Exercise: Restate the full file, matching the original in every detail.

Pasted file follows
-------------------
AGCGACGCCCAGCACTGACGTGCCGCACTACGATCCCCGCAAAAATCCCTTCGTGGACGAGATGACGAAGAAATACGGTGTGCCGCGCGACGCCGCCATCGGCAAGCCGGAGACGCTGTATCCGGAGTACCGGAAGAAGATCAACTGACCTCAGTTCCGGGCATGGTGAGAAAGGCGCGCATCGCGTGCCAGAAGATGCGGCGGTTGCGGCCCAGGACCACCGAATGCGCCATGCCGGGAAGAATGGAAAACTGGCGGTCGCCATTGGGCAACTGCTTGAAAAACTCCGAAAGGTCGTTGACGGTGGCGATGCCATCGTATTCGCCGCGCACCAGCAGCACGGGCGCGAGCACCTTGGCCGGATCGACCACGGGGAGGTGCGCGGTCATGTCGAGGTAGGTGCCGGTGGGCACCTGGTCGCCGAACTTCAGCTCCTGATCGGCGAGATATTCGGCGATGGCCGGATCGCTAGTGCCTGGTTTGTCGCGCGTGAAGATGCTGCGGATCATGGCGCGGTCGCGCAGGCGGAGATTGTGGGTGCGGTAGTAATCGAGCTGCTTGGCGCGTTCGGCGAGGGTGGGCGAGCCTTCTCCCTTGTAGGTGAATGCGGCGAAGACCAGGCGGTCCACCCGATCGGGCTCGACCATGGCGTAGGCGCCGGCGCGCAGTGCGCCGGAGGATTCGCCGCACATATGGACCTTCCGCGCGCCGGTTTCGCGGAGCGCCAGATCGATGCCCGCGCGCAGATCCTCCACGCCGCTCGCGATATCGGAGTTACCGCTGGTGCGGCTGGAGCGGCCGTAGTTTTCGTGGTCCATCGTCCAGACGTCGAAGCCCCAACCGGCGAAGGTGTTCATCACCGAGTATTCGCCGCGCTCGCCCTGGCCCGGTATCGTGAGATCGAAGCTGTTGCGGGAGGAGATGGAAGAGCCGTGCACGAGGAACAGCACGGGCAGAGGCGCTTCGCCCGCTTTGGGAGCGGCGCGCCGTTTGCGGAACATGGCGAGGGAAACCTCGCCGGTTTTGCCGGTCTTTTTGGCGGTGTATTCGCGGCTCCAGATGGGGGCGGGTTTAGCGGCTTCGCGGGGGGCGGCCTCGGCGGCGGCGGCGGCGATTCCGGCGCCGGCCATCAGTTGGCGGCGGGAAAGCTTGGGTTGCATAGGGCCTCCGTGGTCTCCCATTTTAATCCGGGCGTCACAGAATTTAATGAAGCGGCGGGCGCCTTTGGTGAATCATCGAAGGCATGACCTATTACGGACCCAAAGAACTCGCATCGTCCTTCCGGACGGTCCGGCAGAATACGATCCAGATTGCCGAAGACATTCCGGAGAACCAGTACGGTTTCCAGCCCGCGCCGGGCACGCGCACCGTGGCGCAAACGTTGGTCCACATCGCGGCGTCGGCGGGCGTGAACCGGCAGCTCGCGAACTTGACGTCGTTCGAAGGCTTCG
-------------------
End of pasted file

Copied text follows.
AGCGACGCCCAGCACTGACGTGCCGCACTACGATCCCCGCAAAAATCCCTTCGTGGACGAGATGACGAAGAAATACGGTGTGCCGCGCGACGCCGCCATCGGCAAGCCGGAGACGCTGTATCCGGAGTACCGGAAGAAGATCAACTGACCTCAGTTCCGGGCATGGTGAGAAAGGCGCGCATCGCGTGCCAGAAGATGCGGCGGTTGCGGCCCAGGACCACCGAATGCGCCATGCCGGGAAGAATGGAAAACTGGCGGTCGCCATTGGGCAACTGCTTGAAAAACTCCGAAAGGTCGTTGACGGTGGCGATGCCATCGTATTCGCCGCGCACCAGCAGCACGGGCGCGAGCACCTTGGCCGGATCGACCACGGGGAGGTGCGCGGTCATGTCGAGGTAGGTGCCGGTGGGCACCTGGTCGCCGAACTTCAGCTCCTGATCGGCGAGATATTCGGCGATGGCCGGATCGCTAGTGCCTGGTTTGTCGCGCGTGAAGATGCTGCGGATCATGGCGCGGTCGCGCAGGCGGAGATTGTGGGTGCGGTAGTAATCGAGCTGCTTGGCGCGTTCGGCGAGGGTGGGCGAGCCTTCTCCCTTGTAGGTGAATGCGGCGAAGACCAGGCGGTCCACCCGATCGGGCTCGACCATGGCGTAGGCGCCGGCGCGCAGTGCGCCGGAGGATTCGCCGCACATATGGACCTTCCGCGCGCCGGTTTCGCGGAGCGCCAGATCGATGCCCGCGCGCAGATCCTCCACGCCGCTCGCGATATCGGAGTTACCGCTGGTGCGGCTGGAGCGGCCGTAGTTTTCGTGGTCCATCGTCCAGACGTCGAAGCCCCAACCGGCGAAGGTGTTCATCACCGAGTATTCGCCGCGCTCGCCCTGGCCCGGTATCGTGAGATCGAAGCTGTTGCGGGAGGAGATGGAAGAGCCGTGCACGAGGAACAGCACGGGCAGAGGCGCTTCGCCCGCTTTGGGAGCGGCGCGCCGTTTGCGGAACATGGCGAGGGAAACCTCGCCGGTTTTGCCGGTCTTTTTGGCGGTGTATTCGCGGCTCCAGATGGGGGCGGGTTTAGCGGCTTCGCGGGGGGCGGCCTCGGCGGCGGCGGCGGCGATTCCGGCGCCGGCCATCAGTTGGCGGCGGGAAAGCTTGGGTTGCATAGGGCCTCCGTGGTCTCCCATTTTAATCCGGGCGTCACAGAATTTAATGAAGCGGCGGGCGCCTTTGGTGAATCATCGAAGGCATGACCTATTACGGACCCAAAGAACTCGCATCGTCCTTCCGGACGGTCCGGCAGAATACGATCCAGATTGCCGAAGACATTCCGGAGAACCAGTACGGTTTCCAGCCCGCGCCGGGCACGCGCACCGTGGCGCAAACGTTGGTCCACATCGCGGCGTCGGCGGGCGTGAACCGGCAGCTCGCGAACTTGACGTCGTTCGAAGGCTTCG